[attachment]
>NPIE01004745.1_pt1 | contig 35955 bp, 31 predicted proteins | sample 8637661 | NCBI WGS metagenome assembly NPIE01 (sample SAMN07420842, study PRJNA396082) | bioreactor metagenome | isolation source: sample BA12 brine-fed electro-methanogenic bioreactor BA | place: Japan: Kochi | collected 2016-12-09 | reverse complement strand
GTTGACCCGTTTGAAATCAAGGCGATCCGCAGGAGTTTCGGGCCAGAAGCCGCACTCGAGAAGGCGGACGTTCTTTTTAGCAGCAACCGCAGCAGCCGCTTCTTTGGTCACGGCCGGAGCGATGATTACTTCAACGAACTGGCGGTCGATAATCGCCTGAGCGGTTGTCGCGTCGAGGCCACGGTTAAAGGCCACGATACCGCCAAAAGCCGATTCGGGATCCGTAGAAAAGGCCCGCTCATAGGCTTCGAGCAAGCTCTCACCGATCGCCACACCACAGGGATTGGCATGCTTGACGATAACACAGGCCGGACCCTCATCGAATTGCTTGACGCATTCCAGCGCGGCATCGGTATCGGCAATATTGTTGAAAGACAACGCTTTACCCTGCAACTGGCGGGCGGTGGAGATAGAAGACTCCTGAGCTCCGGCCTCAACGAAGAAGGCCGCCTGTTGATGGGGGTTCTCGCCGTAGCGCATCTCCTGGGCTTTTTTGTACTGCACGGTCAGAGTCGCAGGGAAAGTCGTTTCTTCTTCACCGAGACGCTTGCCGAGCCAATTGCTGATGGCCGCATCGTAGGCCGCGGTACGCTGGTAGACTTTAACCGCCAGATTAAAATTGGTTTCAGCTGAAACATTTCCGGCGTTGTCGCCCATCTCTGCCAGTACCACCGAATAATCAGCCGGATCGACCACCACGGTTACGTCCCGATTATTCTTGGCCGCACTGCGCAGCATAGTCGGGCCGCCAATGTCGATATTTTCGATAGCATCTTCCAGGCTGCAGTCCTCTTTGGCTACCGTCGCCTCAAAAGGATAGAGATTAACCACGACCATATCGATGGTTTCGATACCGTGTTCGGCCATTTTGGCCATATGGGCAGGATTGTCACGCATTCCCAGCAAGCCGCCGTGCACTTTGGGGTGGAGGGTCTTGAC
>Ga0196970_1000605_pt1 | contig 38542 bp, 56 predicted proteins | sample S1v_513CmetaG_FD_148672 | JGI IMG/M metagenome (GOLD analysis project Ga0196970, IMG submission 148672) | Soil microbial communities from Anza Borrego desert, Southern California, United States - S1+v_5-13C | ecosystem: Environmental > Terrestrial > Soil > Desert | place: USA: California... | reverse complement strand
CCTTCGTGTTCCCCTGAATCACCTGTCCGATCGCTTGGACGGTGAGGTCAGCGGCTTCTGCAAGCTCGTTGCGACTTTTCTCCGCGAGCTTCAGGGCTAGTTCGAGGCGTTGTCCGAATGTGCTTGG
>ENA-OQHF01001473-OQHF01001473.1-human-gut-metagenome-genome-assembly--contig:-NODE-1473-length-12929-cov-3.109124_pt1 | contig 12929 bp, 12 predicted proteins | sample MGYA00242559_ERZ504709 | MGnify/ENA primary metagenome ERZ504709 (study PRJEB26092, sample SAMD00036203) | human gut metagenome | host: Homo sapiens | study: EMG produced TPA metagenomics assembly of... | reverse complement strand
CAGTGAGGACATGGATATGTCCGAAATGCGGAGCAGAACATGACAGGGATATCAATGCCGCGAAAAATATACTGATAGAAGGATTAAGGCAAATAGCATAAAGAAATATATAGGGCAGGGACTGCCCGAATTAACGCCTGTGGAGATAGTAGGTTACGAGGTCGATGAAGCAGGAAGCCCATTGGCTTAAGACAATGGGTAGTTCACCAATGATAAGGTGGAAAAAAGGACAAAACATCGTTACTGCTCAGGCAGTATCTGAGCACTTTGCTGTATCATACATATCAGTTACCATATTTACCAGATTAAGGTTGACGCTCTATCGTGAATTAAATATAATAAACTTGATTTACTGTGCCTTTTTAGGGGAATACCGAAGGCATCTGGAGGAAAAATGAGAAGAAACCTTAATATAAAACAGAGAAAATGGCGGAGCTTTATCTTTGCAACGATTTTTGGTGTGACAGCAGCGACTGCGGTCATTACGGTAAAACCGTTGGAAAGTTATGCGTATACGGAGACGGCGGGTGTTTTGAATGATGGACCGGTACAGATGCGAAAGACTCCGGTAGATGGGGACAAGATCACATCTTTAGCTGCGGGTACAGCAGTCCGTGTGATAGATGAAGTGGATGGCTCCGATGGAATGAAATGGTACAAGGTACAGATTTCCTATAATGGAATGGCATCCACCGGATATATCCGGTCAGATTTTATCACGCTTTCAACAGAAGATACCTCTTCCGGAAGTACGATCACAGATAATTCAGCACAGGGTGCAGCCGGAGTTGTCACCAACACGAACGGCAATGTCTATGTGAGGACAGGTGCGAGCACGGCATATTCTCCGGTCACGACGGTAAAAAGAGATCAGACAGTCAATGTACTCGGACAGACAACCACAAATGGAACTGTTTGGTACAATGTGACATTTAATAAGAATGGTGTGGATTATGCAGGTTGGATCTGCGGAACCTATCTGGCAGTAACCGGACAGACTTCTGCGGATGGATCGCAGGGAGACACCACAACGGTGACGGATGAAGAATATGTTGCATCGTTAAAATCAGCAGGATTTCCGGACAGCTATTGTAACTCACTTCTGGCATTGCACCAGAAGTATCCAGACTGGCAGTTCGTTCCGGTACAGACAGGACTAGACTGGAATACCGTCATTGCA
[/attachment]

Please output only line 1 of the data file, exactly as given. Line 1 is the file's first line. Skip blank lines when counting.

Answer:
>NPIE01004745.1_pt1 | contig 35955 bp, 31 predicted proteins | sample 8637661 | NCBI WGS metagenome assembly NPIE01 (sample SAMN07420842, study PRJNA396082) | bioreactor metagenome | isolation source: sample BA12 brine-fed electro-methanogenic bioreactor BA | place: Japan: Kochi | collected 2016-12-09 | reverse complement strand